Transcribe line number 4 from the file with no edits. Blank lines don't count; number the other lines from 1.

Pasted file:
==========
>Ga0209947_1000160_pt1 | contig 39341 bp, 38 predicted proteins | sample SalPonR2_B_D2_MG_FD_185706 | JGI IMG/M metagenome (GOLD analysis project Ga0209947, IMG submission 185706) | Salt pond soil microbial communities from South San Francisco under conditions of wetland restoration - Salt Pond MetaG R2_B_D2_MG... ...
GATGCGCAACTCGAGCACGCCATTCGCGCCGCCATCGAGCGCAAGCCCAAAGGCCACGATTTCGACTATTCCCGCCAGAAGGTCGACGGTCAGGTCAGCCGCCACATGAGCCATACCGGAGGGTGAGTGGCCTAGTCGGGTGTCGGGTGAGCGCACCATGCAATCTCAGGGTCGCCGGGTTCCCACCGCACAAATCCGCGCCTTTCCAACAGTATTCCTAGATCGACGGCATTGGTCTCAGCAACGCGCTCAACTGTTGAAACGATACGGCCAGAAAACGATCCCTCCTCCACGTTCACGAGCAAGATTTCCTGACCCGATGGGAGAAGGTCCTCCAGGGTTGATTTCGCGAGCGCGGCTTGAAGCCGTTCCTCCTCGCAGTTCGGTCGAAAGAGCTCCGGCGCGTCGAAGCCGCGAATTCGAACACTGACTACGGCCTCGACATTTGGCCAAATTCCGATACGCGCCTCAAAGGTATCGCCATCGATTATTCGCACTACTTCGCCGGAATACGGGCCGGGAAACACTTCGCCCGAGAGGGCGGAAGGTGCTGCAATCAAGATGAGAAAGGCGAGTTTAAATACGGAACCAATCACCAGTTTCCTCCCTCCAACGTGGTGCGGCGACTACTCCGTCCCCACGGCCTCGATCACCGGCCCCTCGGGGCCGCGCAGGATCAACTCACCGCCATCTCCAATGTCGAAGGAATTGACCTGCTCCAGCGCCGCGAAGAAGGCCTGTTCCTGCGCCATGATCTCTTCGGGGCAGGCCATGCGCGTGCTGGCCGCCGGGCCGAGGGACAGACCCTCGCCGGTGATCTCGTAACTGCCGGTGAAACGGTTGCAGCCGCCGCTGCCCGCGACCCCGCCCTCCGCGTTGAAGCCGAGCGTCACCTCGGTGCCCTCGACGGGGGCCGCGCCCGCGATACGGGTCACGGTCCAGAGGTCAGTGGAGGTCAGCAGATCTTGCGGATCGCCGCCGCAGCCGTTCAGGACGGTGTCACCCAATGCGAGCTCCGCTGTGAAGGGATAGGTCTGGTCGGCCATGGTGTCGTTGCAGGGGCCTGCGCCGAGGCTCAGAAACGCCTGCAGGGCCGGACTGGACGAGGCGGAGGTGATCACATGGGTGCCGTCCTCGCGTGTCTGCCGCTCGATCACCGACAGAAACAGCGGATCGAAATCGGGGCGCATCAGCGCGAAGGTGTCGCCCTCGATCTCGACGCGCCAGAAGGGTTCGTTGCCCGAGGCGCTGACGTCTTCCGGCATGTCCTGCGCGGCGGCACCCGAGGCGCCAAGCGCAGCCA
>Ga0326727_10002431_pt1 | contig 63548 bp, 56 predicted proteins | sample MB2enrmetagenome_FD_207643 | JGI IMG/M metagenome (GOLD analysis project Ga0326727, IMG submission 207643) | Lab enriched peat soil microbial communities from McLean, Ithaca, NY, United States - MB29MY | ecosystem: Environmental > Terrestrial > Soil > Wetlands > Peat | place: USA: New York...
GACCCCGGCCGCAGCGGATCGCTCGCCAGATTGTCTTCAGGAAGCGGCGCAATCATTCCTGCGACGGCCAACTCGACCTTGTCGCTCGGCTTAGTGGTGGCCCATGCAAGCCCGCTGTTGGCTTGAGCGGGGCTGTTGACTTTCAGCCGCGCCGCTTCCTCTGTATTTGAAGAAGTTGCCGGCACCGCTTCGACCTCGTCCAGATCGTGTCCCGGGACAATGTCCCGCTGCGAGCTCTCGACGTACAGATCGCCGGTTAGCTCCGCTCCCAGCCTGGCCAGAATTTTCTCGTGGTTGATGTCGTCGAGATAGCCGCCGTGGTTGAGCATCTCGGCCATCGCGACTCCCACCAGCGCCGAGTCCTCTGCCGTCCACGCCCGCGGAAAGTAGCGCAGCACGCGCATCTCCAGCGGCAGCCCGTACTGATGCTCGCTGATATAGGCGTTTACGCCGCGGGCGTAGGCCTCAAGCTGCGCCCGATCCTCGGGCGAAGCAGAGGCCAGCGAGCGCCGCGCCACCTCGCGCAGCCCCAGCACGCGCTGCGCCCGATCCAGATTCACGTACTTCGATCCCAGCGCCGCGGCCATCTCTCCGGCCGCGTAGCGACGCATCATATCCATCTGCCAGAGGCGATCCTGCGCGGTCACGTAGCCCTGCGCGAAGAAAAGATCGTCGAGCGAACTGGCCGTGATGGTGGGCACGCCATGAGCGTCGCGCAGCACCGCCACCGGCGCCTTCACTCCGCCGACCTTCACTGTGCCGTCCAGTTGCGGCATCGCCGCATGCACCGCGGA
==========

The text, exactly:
GACCCCGGCCGCAGCGGATCGCTCGCCAGATTGTCTTCAGGAAGCGGCGCAATCATTCCTGCGACGGCCAACTCGACCTTGTCGCTCGGCTTAGTGGTGGCCCATGCAAGCCCGCTGTTGGCTTGAGCGGGGCTGTTGACTTTCAGCCGCGCCGCTTCCTCTGTATTTGAAGAAGTTGCCGGCACCGCTTCGACCTCGTCCAGATCGTGTCCCGGGACAATGTCCCGCTGCGAGCTCTCGACGTACAGATCGCCGGTTAGCTCCGCTCCCAGCCTGGCCAGAATTTTCTCGTGGTTGATGTCGTCGAGATAGCCGCCGTGGTTGAGCATCTCGGCCATCGCGACTCCCACCAGCGCCGAGTCCTCTGCCGTCCACGCCCGCGGAAAGTAGCGCAGCACGCGCATCTCCAGCGGCAGCCCGTACTGATGCTCGCTGATATAGGCGTTTACGCCGCGGGCGTAGGCCTCAAGCTGCGCCCGATCCTCGGGCGAAGCAGAGGCCAGCGAGCGCCGCGCCACCTCGCGCAGCCCCAGCACGCGCTGCGCCCGATCCAGATTCACGTACTTCGATCCCAGCGCCGCGGCCATCTCTCCGGCCGCGTAGCGACGCATCATATCCATCTGCCAGAGGCGATCCTGCGCGGTCACGTAGCCCTGCGCGAAGAAAAGATCGTCGAGCGAACTGGCCGTGATGGTGGGCACGCCATGAGCGTCGCGCAGCACCGCCACCGGCGCCTTCACTCCGCCGACCTTCACTGTGCCGTCCAGTTGCGGCATCGCCGCATGCACCGCGGA